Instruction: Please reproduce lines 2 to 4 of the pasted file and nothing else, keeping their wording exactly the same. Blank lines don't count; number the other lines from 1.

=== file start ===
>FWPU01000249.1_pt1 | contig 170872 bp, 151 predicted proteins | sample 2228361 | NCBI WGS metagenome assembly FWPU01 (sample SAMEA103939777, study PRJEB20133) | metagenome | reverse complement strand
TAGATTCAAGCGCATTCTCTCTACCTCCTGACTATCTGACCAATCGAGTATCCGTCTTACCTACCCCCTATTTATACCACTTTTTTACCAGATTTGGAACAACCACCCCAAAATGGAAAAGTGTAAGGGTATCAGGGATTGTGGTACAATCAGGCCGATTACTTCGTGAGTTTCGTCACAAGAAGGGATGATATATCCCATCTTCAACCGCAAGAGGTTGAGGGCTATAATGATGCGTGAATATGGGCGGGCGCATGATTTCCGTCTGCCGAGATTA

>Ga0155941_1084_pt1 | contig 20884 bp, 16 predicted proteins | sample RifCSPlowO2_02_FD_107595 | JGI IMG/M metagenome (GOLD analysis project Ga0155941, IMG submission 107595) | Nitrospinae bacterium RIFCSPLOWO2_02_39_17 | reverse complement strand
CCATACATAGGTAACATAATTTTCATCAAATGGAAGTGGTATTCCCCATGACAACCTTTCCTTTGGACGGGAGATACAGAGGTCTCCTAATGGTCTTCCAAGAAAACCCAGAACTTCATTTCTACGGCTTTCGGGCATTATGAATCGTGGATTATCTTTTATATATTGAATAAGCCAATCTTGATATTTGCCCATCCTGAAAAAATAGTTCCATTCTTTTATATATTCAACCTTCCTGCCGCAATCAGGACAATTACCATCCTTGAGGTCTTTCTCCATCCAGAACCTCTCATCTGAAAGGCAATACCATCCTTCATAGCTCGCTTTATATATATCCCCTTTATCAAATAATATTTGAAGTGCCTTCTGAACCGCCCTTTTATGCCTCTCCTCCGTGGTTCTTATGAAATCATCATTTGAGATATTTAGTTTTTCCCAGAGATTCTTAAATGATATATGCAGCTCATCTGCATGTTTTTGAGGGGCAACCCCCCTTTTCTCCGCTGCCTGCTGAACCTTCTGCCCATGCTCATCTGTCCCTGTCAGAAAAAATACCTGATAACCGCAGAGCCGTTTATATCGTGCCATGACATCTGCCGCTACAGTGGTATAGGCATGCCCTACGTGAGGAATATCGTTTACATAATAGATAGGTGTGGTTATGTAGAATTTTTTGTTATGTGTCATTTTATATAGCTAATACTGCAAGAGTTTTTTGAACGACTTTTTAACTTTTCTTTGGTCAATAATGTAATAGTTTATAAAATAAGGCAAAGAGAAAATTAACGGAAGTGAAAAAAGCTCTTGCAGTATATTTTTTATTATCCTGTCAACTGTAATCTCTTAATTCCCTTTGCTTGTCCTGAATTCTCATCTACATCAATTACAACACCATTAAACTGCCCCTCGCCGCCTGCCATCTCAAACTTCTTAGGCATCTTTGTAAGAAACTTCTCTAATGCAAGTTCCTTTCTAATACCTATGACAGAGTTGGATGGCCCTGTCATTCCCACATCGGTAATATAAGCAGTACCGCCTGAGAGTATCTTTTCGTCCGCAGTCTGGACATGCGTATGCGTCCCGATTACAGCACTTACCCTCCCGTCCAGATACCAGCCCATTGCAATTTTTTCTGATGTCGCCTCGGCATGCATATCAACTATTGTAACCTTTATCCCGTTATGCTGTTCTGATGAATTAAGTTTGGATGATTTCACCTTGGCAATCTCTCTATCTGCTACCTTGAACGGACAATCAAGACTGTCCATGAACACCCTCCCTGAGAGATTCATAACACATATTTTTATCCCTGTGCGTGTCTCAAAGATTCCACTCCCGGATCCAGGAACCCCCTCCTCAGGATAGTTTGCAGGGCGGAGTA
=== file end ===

TAGATTCAAGCGCATTCTCTCTACCTCCTGACTATCTGACCAATCGAGTATCCGTCTTACCTACCCCCTATTTATACCACTTTTTTACCAGATTTGGAACAACCACCCCAAAATGGAAAAGTGTAAGGGTATCAGGGATTGTGGTACAATCAGGCCGATTACTTCGTGAGTTTCGTCACAAGAAGGGATGATATATCCCATCTTCAACCGCAAGAGGTTGAGGGCTATAATGATGCGTGAATATGGGCGGGCGCATGATTTCCGTCTGCCGAGATTA

>Ga0155941_1084_pt1 | contig 20884 bp, 16 predicted proteins | sample RifCSPlowO2_02_FD_107595 | JGI IMG/M metagenome (GOLD analysis project Ga0155941, IMG submission 107595) | Nitrospinae bacterium RIFCSPLOWO2_02_39_17 | reverse complement strand
CCATACATAGGTAACATAATTTTCATCAAATGGAAGTGGTATTCCCCATGACAACCTTTCCTTTGGACGGGAGATACAGAGGTCTCCTAATGGTCTTCCAAGAAAACCCAGAACTTCATTTCTACGGCTTTCGGGCATTATGAATCGTGGATTATCTTTTATATATTGAATAAGCCAATCTTGATATTTGCCCATCCTGAAAAAATAGTTCCATTCTTTTATATATTCAACCTTCCTGCCGCAATCAGGACAATTACCATCCTTGAGGTCTTTCTCCATCCAGAACCTCTCATCTGAAAGGCAATACCATCCTTCATAGCTCGCTTTATATATATCCCCTTTATCAAATAATATTTGAAGTGCCTTCTGAACCGCCCTTTTATGCCTCTCCTCCGTGGTTCTTATGAAATCATCATTTGAGATATTTAGTTTTTCCCAGAGATTCTTAAATGATATATGCAGCTCATCTGCATGTTTTTGAGGGGCAACCCCCCTTTTCTCCGCTGCCTGCTGAACCTTCTGCCCATGCTCATCTGTCCCTGTCAGAAAAAATACCTGATAACCGCAGAGCCGTTTATATCGTGCCATGACATCTGCCGCTACAGTGGTATAGGCATGCCCTACGTGAGGAATATCGTTTACATAATAGATAGGTGTGGTTATGTAGAATTTTTTGTTATGTGTCATTTTATATAGCTAATACTGCAAGAGTTTTTTGAACGACTTTTTAACTTTTCTTTGGTCAATAATGTAATAGTTTATAAAATAAGGCAAAGAGAAAATTAACGGAAGTGAAAAAAGCTCTTGCAGTATATTTTTTATTATCCTGTCAACTGTAATCTCTTAATTCCCTTTGCTTGTCCTGAATTCTCATCTACATCAATTACAACACCATTAAACTGCCCCTCGCCGCCTGCCATCTCAAACTTCTTAGGCATCTTTGTAAGAAACTTCTCTAATGCAAGTTCCTTTCTAATACCTATGACAGAGTTGGATGGCCCTGTCATTCCCACATCGGTAATATAAGCAGTACCGCCTGAGAGTATCTTTTCGTCCGCAGTCTGGACATGCGTATGCGTCCCGATTACAGCACTTACCCTCCCGTCCAGATACCAGCCCATTGCAATTTTTTCTGATGTCGCCTCGGCATGCATATCAACTATTGTAACCTTTATCCCGTTATGCTGTTCTGATGAATTAAGTTTGGATGATTTCACCTTGGCAATCTCTCTATCTGCTACCTTGAACGGACAATCAAGACTGTCCATGAACACCCTCCCTGAGAGATTCATAACACATATTTTTATCCCTGTGCGTGTCTCAAAGATTCCACTCCCGGATCCAGGAACCCCCTCCTCAGGATAGTTTGCAGGGCGGAGTA